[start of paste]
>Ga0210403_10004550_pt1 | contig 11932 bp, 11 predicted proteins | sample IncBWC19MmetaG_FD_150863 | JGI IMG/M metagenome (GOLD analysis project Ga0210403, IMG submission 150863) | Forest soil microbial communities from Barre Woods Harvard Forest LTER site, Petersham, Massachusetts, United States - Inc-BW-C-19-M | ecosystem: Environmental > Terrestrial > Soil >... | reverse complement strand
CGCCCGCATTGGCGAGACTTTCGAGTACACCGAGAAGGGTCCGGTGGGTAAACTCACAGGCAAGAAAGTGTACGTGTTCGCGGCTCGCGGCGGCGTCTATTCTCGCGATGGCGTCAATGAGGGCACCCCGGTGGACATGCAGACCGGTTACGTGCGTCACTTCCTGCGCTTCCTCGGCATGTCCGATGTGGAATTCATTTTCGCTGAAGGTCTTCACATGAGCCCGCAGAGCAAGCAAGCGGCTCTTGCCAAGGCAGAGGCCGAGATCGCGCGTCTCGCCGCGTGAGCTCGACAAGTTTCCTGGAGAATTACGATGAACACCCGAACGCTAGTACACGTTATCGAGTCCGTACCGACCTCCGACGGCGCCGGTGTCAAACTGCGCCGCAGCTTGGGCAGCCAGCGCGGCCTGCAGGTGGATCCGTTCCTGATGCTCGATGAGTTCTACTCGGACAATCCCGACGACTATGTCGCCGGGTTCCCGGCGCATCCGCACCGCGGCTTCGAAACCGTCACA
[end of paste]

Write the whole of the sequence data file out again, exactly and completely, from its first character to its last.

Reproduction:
>Ga0210403_10004550_pt1 | contig 11932 bp, 11 predicted proteins | sample IncBWC19MmetaG_FD_150863 | JGI IMG/M metagenome (GOLD analysis project Ga0210403, IMG submission 150863) | Forest soil microbial communities from Barre Woods Harvard Forest LTER site, Petersham, Massachusetts, United States - Inc-BW-C-19-M | ecosystem: Environmental > Terrestrial > Soil >... | reverse complement strand
CGCCCGCATTGGCGAGACTTTCGAGTACACCGAGAAGGGTCCGGTGGGTAAACTCACAGGCAAGAAAGTGTACGTGTTCGCGGCTCGCGGCGGCGTCTATTCTCGCGATGGCGTCAATGAGGGCACCCCGGTGGACATGCAGACCGGTTACGTGCGTCACTTCCTGCGCTTCCTCGGCATGTCCGATGTGGAATTCATTTTCGCTGAAGGTCTTCACATGAGCCCGCAGAGCAAGCAAGCGGCTCTTGCCAAGGCAGAGGCCGAGATCGCGCGTCTCGCCGCGTGAGCTCGACAAGTTTCCTGGAGAATTACGATGAACACCCGAACGCTAGTACACGTTATCGAGTCCGTACCGACCTCCGACGGCGCCGGTGTCAAACTGCGCCGCAGCTTGGGCAGCCAGCGCGGCCTGCAGGTGGATCCGTTCCTGATGCTCGATGAGTTCTACTCGGACAATCCCGACGACTATGTCGCCGGGTTCCCGGCGCATCCGCACCGCGGCTTCGAAACCGTCACA